Japanese Beetle

Popillia japonica

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Common names: Japanese Beetle

Scientific name: Popillia japonica

Region: This beetle is primarily found in the eastern United States, but is making its way westward.  It was first found in this country in 1916 around Riverton, New Jersey.

The over 300 attractive plant species (mainly ornamentals) had encouraged its migration and can now be found in southern Maine, South Carolina, Georgia, Kentucky, Illinois, Michigan, and Missouri.

Life cycle: The life cycle for this beetle is two years.

Mature grubs overwinter deep within the soil and begin to move upward in the spring.  Pupation occurs in early summer.

The adult will feed from the middle of summer to fall, while laying its eggs in late summer.

Japanese Beetle Larva

Physical Description: This 1/2 inch long beetle is metallic blue or green with coppery wing covers and has two small patches of white hair on its abdomen and five patches on each side below the wing covers.  The eggs are white and can be found to lie singularly or in groups in sod.  The plump larva is grayish white with a brown head and is about 3/4 inch in length.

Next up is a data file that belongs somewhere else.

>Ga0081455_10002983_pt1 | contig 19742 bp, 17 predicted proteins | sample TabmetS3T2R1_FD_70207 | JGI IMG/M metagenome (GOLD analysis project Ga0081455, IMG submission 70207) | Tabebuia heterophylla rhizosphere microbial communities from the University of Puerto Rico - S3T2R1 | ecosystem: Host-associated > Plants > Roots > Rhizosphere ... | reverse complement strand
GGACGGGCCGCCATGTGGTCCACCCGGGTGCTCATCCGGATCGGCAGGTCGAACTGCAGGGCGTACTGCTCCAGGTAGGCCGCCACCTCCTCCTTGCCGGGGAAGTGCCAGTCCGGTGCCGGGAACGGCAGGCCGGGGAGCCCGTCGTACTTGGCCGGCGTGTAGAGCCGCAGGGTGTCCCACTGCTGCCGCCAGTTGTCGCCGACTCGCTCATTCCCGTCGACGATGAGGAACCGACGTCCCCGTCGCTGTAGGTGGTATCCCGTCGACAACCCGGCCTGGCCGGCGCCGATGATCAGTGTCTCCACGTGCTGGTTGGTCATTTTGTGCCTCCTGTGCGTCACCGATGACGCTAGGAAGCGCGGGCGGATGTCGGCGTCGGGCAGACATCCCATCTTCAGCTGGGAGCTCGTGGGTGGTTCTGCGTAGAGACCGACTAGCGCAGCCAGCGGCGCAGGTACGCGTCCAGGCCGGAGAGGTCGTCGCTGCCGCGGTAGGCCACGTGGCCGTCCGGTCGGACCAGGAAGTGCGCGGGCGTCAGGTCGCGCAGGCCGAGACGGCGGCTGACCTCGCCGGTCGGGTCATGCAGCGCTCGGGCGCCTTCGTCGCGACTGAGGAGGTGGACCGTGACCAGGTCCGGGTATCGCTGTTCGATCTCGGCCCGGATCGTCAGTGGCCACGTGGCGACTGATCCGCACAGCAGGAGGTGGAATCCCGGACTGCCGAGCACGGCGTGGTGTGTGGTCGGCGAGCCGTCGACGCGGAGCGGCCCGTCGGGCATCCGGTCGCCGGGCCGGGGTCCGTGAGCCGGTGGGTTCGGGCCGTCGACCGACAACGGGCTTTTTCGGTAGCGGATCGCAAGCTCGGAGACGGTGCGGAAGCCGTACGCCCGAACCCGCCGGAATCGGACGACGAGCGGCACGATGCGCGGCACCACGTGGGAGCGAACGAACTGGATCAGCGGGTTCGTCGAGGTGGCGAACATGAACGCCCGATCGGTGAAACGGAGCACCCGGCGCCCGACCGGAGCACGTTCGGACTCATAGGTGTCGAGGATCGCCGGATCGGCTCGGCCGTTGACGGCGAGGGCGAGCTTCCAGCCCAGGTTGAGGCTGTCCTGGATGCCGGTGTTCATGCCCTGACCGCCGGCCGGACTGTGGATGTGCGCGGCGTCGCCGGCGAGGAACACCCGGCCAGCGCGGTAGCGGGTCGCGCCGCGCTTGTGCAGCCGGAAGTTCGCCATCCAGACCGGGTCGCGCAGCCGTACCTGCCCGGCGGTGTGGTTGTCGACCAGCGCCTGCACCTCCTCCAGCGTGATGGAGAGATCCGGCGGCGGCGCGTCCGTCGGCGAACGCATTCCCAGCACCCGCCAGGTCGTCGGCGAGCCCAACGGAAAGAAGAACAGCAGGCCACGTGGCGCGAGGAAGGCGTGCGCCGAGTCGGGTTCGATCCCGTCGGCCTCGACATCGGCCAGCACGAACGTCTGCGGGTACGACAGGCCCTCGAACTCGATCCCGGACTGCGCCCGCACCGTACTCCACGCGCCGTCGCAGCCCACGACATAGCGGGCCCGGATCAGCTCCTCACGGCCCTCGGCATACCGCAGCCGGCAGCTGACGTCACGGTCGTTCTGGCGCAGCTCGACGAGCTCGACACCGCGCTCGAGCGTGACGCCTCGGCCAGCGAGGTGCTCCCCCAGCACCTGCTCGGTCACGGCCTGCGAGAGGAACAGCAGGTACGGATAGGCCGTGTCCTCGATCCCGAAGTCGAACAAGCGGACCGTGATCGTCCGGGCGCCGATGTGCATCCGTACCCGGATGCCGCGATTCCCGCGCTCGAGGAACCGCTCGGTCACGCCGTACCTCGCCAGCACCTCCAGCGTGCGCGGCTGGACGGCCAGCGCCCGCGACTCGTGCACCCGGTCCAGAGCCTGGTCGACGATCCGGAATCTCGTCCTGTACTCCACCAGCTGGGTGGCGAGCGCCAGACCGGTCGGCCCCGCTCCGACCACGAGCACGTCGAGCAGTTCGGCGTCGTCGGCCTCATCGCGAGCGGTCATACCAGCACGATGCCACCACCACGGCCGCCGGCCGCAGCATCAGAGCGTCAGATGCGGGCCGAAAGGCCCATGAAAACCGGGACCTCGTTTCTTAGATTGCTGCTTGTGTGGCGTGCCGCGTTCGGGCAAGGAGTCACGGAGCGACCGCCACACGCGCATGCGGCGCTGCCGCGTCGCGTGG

Feeding characteristics: The adults destroy flowers and leaves, leaving only a skeleton where a leaf used to be.  The period of greatest activity lasts from four to six weeks.  Grubs feed on the roots and underground stems of plants, particularly grasses.  The beetle often goes unnoticed until the plants begin to die.  The adult beetles feed on more than 300 different plants and often feed on flowers, foliage, fruit, and trees exposed to strong sunlight.

Controls: Nature itself places many controls on this beetle.

Disease, weather, and birds are essential in keeping the numbers down.  Bird predators include Starlings, Grackles, Cardinals, Catbirds, and Meadowlarks.  There are five parasitic wasps that can control this beetle.  Two of the most effective are the Tiphia vernalis and Tiphia popilliavora.  The disease that is known to affect this pest is called Milky Spore Disease or Bacillus popilliae.  The disease is harmless to humans, warm-blooded animals and plants, and is now sold in dust form.  If only a few plants are troubled, then you might get by with handpicking them.  If troubles are greater, then try spaying with rotenone spray as a last resort.

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